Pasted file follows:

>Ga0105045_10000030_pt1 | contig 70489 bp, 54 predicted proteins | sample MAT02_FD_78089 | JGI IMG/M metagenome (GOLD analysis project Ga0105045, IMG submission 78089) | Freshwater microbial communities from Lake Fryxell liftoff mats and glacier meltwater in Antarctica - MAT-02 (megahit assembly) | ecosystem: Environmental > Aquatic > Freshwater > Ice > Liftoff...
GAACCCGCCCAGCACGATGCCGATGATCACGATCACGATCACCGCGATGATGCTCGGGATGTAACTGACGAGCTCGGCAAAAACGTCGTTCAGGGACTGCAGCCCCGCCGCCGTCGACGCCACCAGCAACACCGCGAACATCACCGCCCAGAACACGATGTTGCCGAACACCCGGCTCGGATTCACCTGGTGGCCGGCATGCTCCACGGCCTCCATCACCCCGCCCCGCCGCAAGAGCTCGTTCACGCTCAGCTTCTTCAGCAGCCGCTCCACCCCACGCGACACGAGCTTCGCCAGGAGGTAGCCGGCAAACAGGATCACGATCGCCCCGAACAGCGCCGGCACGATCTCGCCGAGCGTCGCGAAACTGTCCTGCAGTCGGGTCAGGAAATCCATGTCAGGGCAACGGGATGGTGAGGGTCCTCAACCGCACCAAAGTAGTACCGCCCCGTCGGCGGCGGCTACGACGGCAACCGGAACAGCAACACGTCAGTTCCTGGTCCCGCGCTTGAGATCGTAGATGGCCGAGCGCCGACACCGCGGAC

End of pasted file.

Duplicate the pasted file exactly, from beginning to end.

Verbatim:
>Ga0105045_10000030_pt1 | contig 70489 bp, 54 predicted proteins | sample MAT02_FD_78089 | JGI IMG/M metagenome (GOLD analysis project Ga0105045, IMG submission 78089) | Freshwater microbial communities from Lake Fryxell liftoff mats and glacier meltwater in Antarctica - MAT-02 (megahit assembly) | ecosystem: Environmental > Aquatic > Freshwater > Ice > Liftoff...
GAACCCGCCCAGCACGATGCCGATGATCACGATCACGATCACCGCGATGATGCTCGGGATGTAACTGACGAGCTCGGCAAAAACGTCGTTCAGGGACTGCAGCCCCGCCGCCGTCGACGCCACCAGCAACACCGCGAACATCACCGCCCAGAACACGATGTTGCCGAACACCCGGCTCGGATTCACCTGGTGGCCGGCATGCTCCACGGCCTCCATCACCCCGCCCCGCCGCAAGAGCTCGTTCACGCTCAGCTTCTTCAGCAGCCGCTCCACCCCACGCGACACGAGCTTCGCCAGGAGGTAGCCGGCAAACAGGATCACGATCGCCCCGAACAGCGCCGGCACGATCTCGCCGAGCGTCGCGAAACTGTCCTGCAGTCGGGTCAGGAAATCCATGTCAGGGCAACGGGATGGTGAGGGTCCTCAACCGCACCAAAGTAGTACCGCCCCGTCGGCGGCGGCTACGACGGCAACCGGAACAGCAACACGTCAGTTCCTGGTCCCGCGCTTGAGATCGTAGATGGCCGAGCGCCGACACCGCGGAC